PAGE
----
Materials are always a hot topic when discussing mold. But any materials-only focus when talking mold avoidance is misguided.
Do mold resistant materials prevent mold in buildings?
Does avoiding bio-based materials ensure a mold-free environment?
Commercial buildings are mostly 'non-organic,' but more and more steel, concrete and masonry structures are proving to be highly toxic and moldy. Repairs and remediation often costs millions of dollars in these seeming 'mold-safe structures.' We just aren't hearing about commercial buildings in blogs and websites focused on individuals, because then the focus of those is usually on our homes. Also, private commercial building owners have incentive to keep the problems quiet. It's only the public buildings that you will hear about, but the numbers are growing.
Google the Pensacola Florida judicial building for just one example.
Mold-safe housing and buildings must be focused on moisture management, first and foremost. The moisture is the problem we can control - this is very complicated stuff! Building science for structures is not that different from medical science for people. Each situation is unique. Multiple systems are involved, and our outside influences keep evolving. Climate, use, weather events, budget, building codes, structural requirements, fire and energy requirements are all factors to contend with.
Steel and concrete also have their own challenges for health.
They actually have fire dangers, too. Steel, and especially light frame steel studs, lose strength very quickly due to high heat. Steel-frame buildings are highly susceptible to catastrophic collapse due to fire. Therefore, steel frame buildings should always be protected by sprinkler systems.
Both steel and concrete materials act as very challenging 'thermal bridges,' which makes them highly susceptible to condensation. Water vapor in the air will condense on cold surfaces and turn back into bulk water, which can cause lots of damage to building materials. Have you seen a metal window frame sweat or water accumulate on the outside of a glass of ice water? This water accumulation is condensation on the cold surface created by warm, moist air hitting the surface, which then turns the water in the air into bulk water.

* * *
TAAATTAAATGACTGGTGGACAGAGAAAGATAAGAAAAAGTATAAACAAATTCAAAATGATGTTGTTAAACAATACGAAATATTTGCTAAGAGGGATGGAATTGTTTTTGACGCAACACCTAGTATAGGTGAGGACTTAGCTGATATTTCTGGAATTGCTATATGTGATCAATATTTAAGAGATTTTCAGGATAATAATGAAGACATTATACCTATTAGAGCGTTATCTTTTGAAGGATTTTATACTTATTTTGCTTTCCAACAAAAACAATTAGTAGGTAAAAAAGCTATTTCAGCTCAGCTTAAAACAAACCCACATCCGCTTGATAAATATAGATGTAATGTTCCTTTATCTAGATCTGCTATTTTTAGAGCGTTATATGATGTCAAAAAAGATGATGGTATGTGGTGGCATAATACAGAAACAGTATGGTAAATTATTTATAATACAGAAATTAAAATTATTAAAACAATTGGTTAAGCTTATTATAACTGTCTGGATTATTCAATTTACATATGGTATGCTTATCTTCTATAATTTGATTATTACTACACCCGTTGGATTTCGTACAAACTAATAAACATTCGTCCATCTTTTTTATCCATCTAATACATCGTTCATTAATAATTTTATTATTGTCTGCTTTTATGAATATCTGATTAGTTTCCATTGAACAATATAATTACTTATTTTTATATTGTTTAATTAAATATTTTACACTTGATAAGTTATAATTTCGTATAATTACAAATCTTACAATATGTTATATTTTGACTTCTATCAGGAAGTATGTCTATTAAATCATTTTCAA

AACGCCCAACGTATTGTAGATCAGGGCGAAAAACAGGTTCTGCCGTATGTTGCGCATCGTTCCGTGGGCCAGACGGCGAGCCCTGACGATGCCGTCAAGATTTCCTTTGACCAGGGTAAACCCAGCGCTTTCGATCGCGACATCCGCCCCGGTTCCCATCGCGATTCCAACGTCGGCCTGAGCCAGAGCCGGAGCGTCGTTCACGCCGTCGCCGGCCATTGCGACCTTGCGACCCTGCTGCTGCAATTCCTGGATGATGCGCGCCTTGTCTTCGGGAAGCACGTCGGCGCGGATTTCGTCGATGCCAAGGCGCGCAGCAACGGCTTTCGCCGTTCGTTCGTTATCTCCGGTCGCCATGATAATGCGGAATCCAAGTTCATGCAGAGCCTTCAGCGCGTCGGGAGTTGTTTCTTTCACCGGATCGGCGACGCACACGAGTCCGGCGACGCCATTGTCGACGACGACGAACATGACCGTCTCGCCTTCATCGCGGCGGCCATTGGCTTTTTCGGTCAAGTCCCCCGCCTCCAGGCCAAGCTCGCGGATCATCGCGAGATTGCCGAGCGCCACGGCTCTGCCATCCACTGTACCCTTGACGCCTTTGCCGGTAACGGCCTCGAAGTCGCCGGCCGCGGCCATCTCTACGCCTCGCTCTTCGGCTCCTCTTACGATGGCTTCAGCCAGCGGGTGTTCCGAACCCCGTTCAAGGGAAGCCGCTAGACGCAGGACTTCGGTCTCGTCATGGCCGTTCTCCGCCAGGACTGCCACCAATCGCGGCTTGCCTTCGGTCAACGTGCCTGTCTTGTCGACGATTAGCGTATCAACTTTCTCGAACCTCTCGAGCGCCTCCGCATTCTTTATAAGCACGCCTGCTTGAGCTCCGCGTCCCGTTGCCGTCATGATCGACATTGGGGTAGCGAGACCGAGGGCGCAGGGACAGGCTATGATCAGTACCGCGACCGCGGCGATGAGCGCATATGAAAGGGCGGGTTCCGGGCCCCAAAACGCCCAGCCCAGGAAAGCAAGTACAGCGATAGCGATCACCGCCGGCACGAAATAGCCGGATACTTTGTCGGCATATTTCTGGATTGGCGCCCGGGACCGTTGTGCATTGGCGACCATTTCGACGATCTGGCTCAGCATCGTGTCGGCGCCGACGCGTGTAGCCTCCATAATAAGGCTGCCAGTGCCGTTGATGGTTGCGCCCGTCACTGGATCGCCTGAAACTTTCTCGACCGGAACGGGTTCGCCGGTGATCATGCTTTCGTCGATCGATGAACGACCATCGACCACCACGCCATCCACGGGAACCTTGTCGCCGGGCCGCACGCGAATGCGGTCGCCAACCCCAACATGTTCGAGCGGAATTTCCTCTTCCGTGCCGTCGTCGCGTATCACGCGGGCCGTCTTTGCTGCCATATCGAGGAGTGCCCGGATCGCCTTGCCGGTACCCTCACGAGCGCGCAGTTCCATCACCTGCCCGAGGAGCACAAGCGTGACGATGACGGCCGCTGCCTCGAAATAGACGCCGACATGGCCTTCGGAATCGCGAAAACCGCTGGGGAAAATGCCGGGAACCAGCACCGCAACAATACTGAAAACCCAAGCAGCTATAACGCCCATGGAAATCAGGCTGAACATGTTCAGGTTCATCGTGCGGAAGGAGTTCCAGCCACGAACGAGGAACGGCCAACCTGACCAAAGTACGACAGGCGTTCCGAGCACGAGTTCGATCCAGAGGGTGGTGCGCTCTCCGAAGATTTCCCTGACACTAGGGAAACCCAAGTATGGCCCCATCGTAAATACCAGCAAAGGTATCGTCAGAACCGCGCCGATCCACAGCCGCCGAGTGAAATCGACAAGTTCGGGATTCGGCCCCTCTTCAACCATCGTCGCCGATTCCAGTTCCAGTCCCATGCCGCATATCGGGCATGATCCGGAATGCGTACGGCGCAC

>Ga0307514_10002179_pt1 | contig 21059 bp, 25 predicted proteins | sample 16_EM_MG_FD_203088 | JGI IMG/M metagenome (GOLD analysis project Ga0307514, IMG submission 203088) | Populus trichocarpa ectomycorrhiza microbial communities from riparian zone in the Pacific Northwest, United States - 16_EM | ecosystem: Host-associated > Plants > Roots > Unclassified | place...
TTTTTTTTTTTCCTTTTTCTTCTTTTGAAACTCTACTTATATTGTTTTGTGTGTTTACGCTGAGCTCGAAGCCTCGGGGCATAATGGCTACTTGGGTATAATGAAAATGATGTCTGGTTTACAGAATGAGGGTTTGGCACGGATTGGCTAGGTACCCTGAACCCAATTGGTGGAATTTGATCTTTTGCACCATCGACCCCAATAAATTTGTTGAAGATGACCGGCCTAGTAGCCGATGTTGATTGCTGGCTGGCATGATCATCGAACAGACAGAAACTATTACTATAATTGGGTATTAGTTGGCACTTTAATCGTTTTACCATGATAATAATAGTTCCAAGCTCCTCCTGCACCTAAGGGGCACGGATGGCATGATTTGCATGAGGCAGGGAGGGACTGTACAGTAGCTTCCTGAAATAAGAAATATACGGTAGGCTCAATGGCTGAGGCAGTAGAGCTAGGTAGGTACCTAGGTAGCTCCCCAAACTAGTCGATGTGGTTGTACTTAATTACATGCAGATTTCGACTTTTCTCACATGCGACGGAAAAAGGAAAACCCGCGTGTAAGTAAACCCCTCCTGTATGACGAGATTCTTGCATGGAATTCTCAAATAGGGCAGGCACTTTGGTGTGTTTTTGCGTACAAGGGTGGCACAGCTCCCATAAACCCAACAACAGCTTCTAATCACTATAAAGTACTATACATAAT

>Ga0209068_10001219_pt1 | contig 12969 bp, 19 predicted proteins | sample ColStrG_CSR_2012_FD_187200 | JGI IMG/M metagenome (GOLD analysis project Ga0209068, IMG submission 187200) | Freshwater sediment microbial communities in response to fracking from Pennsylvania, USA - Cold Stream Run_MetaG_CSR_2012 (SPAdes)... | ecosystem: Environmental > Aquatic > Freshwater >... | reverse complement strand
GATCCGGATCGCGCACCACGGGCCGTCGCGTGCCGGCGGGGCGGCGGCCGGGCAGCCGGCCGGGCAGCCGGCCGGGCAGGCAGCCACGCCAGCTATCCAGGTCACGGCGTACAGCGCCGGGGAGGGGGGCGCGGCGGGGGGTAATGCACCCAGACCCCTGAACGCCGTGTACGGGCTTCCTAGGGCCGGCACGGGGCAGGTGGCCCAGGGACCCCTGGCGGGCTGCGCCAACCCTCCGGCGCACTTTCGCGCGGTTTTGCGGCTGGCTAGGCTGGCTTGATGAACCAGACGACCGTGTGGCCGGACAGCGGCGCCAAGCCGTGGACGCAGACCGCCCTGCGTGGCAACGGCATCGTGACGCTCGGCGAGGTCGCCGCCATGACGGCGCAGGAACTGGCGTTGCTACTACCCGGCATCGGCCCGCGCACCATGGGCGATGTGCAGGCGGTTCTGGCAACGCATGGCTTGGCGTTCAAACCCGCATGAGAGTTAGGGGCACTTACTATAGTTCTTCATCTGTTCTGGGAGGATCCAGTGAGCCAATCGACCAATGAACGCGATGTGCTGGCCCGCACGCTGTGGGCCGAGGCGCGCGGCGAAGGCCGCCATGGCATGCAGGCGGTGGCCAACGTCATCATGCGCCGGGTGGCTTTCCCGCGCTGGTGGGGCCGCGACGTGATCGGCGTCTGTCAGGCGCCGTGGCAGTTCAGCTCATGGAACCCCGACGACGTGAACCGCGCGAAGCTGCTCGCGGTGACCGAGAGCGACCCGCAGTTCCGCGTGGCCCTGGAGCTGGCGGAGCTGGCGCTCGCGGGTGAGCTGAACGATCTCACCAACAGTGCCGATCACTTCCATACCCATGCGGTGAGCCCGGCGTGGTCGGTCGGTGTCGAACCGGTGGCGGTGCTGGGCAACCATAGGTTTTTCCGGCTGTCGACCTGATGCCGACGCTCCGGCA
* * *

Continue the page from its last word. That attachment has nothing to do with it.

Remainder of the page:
While it's true that mold doesn't use concrete and steel as a food source, themselves, mold can still grow on them with the food source being dirt and dust... which is everywhere. In concrete, 'on' can mean inside tiny air pockets throughout the material.
Mold can, in fact, grow on any materials, even mold-resistant ones.
Therefore, building homes with concrete and steel to avoid mold will not likely be any more successful than using any other material. Add in the additional costs to build with those materials exclusively, and even more expensive homes will follow the commercial buildings towards increased mold toxin contamination. The solution to avoid mold toxins in buildings is to address MOISTURE.
Stop the moisture, including bulk water, water vapor and condensation, and plumbing leaks, and you stop mold growth. Ignore building science, quality building practices and adequate building maintenance, and moisture can, and will, accumulate somewhere. Any building material can be a host for toxic mold and result in poor indoor air quality and health compromised occupants.
The information contained in this presentation is for educational purposes only and is not intended to diagnose, prescribe, treat, or cure any disease, ailment or injury to the body. It is not medical advice. FDA regulations prohibit the use of medical claims in conjunction with the sale of any product not approved by the FDA. Statements made herein have not been evaluated by the FDA.
Any products, techniques, and/or personal usage tips referred to are not suggested as a replacement for proper treatment from a licensed health care professional. I am not a licensed health care professional and the decision to use or not to use any of this information is the sole responsibility of the listener and/or reader.
Everyone is an individual with different body types, different blood types, different body chemistries, and it is important to remember that what works for one person may not work for another person.
Looking for more information? Check out some of Cheryl's other tips and tricks!
The Mold Coating Myth
4 Tips for Proper Mold Remediation and 10 tips for Contaminants
11 signs of Water Damage
Moisture Meters to Find Mold